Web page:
I couldn’t figure out how it happened, but there he was. He had been driving a jeep that looked new, just the type a young guy would buy. The color was shamrock green, and it didn’t have a top, sidewalls, or any windows except for the windshield, which was lying down forward over the hood. There was also an open-air roll bar behind the driver’s seat. Like my car, it was a toy meant for Hawaii and didn’t have a mark on it.

I didn’t think he would have been driving with the windshield down, so something must have made it move into that position. Maybe he had to do a quick stop and knocked it down and forward as he flew out of the jeep. Then, as the jeep continued forward under its own power, it hit him full force and pushed him against the concrete divider, crushing him between it and his jeep.

That’s where we found him, sitting upright and facing forward. Some bystanders had pulled the jeep backward away from him, and he hadn’t moved since. Amazingly, there was no blood anywhere. No blood at all, and that was a bizarre thing. Something was very wrong with this picture. Right here in front of me was one of those emergency calls I did not experience during my internship.

He was unconscious (dead would be more accurate), extremely pale, and his head was tilted downward at the neck with his chin touching his chest. It was turned in a way a human head could not normally turn, and the neck was at a shockingly unnatural angle. These alone were ominous signs. Also, as it extended straight out in front of his body, his right leg was the only one to be seen. His left leg wasn’t there. There was no left leg. Then I looked closer.

There was something on his left shoulder, and it looked like the sole of a shoe. The toe of this shoe was pointing downward, and it had turned, so the laces were touching his chest with the sole up. At first sight, I couldn’t determine why it was there. “This is bizarre,” I thought. There was no way for a foot to be on a person's shoulder. Well, there it was, and I was looking right at it. Then I saw how it had happened.

The sailor’s left leg was bent backward under his hip and flung upward behind his back, depositing the left foot up-side-down on the left shoulder. Of course, there was no way for this to happen. It was impossible. The leg bones are the largest and strongest bones in the human body and could not be arranged into this position. But there it was. My partner and I immediately moved him from his sitting position. He had to be on his back so we could treat him. To be able to move him, his foot needed to be removed from his shoulder, and at the same time, we had to untangle his left leg from under and behind him.

While doing this, we discovered a tear in the skin of the left leg that extended from the groin to the ankle. The tear was wide open and so large I could see all the bones in both the upper and lower leg were missing. Here was the largest laceration I had ever seen, and it wasn’t bleeding. This was extremely strange. Also, as I was moving the leg, it looked, moved, and felt like a big, long piece of spaghetti with a shoe attached at one end. Again, extremely strange and disturbing.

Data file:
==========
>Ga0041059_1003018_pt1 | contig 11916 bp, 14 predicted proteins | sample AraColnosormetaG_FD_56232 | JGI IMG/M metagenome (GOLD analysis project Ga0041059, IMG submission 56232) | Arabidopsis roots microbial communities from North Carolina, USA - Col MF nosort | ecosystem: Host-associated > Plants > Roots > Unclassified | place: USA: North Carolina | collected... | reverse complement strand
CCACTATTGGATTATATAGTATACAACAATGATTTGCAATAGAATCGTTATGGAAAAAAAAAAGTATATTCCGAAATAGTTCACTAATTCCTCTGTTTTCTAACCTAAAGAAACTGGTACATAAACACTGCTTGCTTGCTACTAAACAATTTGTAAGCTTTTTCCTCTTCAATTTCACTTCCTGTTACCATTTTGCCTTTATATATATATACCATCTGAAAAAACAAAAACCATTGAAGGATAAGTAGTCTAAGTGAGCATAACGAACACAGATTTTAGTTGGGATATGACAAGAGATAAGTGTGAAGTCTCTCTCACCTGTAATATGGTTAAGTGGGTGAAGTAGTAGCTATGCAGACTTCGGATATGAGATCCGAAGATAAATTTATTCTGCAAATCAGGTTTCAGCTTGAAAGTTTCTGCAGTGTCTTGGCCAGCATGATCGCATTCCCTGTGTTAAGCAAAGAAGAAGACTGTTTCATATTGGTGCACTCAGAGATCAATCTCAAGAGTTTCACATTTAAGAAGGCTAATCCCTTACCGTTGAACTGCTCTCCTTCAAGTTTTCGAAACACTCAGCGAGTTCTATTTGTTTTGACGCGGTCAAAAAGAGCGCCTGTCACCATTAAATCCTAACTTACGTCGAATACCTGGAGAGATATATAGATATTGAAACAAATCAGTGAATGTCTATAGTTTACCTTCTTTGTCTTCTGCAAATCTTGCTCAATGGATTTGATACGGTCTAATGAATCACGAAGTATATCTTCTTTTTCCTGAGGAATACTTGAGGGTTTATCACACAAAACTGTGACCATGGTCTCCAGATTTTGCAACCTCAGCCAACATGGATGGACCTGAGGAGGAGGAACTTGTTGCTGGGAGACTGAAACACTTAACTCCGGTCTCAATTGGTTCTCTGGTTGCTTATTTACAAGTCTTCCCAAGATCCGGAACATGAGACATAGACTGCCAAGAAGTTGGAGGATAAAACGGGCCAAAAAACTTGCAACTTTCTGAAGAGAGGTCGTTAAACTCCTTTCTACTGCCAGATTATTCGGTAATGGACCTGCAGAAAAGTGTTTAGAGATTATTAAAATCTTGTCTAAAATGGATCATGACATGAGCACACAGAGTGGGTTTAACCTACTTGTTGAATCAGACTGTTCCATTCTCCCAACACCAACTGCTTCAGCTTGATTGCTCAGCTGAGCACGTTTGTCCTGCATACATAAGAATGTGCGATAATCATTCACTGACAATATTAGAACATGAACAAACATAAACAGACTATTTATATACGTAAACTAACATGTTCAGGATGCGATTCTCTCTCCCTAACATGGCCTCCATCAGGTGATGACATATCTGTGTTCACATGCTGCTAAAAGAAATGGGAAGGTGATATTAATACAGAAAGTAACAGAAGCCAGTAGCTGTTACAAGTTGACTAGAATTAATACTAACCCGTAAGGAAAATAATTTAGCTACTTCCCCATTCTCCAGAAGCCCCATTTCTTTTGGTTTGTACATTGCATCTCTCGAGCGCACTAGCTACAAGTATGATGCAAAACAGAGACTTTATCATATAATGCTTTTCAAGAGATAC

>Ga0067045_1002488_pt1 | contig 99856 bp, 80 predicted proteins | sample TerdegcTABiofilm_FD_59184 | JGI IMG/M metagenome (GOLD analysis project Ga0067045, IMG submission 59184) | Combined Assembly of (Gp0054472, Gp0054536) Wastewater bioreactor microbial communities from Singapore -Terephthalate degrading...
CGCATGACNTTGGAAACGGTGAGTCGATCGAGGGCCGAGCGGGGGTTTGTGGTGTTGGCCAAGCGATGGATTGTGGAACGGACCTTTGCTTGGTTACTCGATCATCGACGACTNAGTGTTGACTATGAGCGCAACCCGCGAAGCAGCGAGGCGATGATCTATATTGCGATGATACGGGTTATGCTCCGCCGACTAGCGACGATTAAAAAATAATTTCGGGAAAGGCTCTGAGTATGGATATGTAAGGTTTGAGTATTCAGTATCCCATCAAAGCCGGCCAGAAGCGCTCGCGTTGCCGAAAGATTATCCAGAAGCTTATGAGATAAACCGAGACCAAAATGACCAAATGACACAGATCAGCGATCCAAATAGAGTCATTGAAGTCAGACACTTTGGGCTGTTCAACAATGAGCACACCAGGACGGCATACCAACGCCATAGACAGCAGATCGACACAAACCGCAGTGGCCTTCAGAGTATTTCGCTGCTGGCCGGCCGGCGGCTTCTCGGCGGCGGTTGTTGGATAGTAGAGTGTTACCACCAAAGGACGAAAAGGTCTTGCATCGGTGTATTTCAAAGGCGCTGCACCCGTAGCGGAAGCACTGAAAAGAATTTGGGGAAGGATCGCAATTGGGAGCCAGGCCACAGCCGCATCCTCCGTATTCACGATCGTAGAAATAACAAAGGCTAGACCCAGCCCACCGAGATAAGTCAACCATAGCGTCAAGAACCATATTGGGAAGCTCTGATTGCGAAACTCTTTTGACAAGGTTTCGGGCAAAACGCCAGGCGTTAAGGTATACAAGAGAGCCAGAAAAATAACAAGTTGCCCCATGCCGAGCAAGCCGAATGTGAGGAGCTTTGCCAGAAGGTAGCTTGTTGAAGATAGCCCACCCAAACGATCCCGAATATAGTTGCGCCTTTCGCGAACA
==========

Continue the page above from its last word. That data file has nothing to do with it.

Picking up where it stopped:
When we finally had him on his back, we discovered where all the blood was. I was at his head, preparing to put a tube into his mouth, down his air pipe, and into his lungs. I was going to breathe for him using that tube. Before I could insert it, a flash flood of bright red, bubbly blood gushed out his mouth and covered my knees as I knelt at his head.

Because it was bright red and bubbly, I knew it had to be freshly oxygenated arterial blood coming from his squashed chest and lungs. All his blood had escaped from his circulatory system and lungs and collected inside his chest cavity. When we laid him on his back, out it came. Finally, here was his blood. Probably all or most of what used to be in his entire body. There was an incredible amount of blood, and I was kneeling in it.

This was a sign that this young man was dead. It meant that, probably, his heart, lungs, and aortic artery had all been lacerated or torn open. This, in turn, meant no blood was circulating in his body, even with my partner doing CPR. Because his circulatory system no longer existed, there was no way to get oxygen, or our medicines, to his brain and heart. I should have stopped right then. But I didn’t.

By this time, the crowd had grown bigger. A lot bigger. They were primarily military personnel coming and going to and from Pearl Harbor. All of them were watching everything my partner and I were doing. But it was more than that. What they were watching were my hands. When I looked for an instant, I noticed their eyes were focused on my hands. I had not anticipated this as part of the job of a Paramedic. After this emergency, I noticed it was the same for every emergency I worked, either in the street or a private home. They always watched my hands.

There was another thing I realized while I was tending to this young man. I had been doing it from day one without being aware of it, but for some reason, it burst into my consciousness for the first time during this emergency. I felt a lot of eyes watching everything I was doing. While working an emergency, Paramedics had to diagnose the problem correctly the first time, then treat it correctly the first time, and do this perfectly within the first thirty seconds of EVERY EMERGENCY. The first thirty seconds after arriving at an emergency defined the job of a Paramedic, and over time, it became a heavy burden to carry. But to continue.